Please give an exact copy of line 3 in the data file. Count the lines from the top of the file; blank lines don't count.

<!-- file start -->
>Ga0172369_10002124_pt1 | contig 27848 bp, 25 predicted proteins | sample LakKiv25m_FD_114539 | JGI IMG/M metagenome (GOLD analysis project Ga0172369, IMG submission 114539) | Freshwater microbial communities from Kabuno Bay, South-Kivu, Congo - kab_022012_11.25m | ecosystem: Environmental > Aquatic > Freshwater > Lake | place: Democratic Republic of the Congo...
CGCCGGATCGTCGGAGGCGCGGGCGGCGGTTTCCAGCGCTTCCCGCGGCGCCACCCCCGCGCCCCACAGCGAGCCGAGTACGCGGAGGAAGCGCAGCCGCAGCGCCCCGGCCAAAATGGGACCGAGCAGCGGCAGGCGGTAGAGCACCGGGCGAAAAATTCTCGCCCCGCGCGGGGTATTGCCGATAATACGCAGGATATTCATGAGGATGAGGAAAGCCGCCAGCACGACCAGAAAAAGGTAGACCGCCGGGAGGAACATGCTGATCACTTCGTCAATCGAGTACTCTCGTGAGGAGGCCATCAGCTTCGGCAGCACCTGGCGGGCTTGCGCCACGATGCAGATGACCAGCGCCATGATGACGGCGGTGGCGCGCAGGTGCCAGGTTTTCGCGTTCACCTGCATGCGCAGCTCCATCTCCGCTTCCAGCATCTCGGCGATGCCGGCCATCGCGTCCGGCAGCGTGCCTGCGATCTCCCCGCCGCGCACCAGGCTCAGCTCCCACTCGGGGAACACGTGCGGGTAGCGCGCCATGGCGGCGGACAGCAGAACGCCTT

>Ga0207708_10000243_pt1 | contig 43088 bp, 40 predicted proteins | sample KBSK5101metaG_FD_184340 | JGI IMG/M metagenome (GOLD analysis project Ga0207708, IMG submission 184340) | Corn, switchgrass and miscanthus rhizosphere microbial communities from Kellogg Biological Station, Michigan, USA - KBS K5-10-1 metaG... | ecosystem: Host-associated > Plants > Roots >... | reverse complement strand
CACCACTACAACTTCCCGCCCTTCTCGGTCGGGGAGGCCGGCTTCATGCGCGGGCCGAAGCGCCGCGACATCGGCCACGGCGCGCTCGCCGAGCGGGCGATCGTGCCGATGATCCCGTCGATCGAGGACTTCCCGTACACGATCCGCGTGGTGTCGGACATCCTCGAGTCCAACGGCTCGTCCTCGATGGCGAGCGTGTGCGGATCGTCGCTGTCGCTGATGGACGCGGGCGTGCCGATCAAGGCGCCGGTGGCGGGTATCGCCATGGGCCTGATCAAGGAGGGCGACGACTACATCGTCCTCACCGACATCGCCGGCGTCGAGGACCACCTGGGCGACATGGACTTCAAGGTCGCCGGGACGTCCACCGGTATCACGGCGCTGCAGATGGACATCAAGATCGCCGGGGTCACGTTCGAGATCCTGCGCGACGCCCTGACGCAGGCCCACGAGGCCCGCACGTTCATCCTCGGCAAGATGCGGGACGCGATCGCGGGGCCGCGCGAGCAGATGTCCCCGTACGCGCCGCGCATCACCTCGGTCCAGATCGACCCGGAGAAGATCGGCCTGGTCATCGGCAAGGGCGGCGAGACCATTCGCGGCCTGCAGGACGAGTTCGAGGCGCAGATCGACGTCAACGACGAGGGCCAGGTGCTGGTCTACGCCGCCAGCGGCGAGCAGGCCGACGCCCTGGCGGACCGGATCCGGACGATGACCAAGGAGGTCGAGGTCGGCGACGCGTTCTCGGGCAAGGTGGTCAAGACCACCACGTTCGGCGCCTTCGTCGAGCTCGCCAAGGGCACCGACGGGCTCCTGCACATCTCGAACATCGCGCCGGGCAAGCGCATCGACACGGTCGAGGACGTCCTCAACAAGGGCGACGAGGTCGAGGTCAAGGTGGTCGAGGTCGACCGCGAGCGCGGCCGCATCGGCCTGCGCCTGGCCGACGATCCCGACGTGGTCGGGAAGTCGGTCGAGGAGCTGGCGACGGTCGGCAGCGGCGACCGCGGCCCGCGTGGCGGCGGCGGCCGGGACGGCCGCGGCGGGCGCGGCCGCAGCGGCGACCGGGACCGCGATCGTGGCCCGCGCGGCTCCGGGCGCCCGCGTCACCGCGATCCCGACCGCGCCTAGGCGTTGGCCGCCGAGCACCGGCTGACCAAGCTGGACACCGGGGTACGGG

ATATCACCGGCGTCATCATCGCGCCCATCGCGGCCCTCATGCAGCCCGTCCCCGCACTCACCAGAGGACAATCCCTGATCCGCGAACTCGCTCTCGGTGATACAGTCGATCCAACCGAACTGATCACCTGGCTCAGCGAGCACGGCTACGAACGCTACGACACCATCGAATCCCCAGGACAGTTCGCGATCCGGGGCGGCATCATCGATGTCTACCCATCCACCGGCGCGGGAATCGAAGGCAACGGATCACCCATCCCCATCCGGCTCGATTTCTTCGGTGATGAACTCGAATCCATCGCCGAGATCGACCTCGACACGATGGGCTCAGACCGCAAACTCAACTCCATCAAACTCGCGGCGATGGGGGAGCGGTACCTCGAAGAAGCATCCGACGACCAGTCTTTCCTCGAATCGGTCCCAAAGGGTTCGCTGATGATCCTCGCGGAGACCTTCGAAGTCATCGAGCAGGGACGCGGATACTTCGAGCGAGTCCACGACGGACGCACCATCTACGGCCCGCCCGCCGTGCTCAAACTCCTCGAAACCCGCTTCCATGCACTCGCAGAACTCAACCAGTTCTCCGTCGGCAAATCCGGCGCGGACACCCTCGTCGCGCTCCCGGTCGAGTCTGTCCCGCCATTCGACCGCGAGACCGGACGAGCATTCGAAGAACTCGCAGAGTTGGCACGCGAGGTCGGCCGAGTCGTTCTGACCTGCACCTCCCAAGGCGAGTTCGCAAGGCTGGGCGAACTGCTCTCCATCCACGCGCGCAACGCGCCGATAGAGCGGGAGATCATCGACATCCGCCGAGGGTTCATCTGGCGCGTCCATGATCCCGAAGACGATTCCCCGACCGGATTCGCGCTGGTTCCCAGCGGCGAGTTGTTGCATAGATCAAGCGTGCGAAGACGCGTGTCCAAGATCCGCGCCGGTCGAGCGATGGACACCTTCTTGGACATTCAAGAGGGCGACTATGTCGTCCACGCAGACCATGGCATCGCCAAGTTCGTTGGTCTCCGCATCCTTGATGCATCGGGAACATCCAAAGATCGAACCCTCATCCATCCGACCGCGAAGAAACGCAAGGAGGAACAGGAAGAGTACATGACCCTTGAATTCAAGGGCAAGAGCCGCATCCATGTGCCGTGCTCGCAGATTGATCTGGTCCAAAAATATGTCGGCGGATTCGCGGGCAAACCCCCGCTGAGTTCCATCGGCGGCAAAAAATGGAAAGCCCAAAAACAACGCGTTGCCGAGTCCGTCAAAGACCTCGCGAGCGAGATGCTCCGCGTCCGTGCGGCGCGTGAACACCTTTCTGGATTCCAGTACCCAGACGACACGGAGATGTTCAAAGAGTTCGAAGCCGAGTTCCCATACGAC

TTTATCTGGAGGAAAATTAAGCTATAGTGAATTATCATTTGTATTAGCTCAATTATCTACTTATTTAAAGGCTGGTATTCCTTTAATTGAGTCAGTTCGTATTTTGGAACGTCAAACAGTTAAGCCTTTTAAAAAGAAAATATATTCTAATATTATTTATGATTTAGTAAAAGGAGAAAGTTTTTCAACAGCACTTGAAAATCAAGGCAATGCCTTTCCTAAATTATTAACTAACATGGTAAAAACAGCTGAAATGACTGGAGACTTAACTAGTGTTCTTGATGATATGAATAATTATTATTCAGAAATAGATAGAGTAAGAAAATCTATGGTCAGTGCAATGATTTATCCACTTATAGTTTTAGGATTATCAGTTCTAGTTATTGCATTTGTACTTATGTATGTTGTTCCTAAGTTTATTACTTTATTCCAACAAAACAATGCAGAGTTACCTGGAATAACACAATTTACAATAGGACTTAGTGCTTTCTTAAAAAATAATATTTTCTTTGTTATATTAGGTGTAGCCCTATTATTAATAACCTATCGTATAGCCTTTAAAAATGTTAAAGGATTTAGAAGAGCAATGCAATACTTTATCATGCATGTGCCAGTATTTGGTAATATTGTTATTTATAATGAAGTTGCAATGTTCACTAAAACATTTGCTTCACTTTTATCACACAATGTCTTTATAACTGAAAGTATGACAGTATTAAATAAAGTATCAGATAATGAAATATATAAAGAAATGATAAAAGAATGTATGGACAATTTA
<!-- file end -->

>Ga0207708_10000243_pt1 | contig 43088 bp, 40 predicted proteins | sample KBSK5101metaG_FD_184340 | JGI IMG/M metagenome (GOLD analysis project Ga0207708, IMG submission 184340) | Corn, switchgrass and miscanthus rhizosphere microbial communities from Kellogg Biological Station, Michigan, USA - KBS K5-10-1 metaG... | ecosystem: Host-associated > Plants > Roots >... | reverse complement strand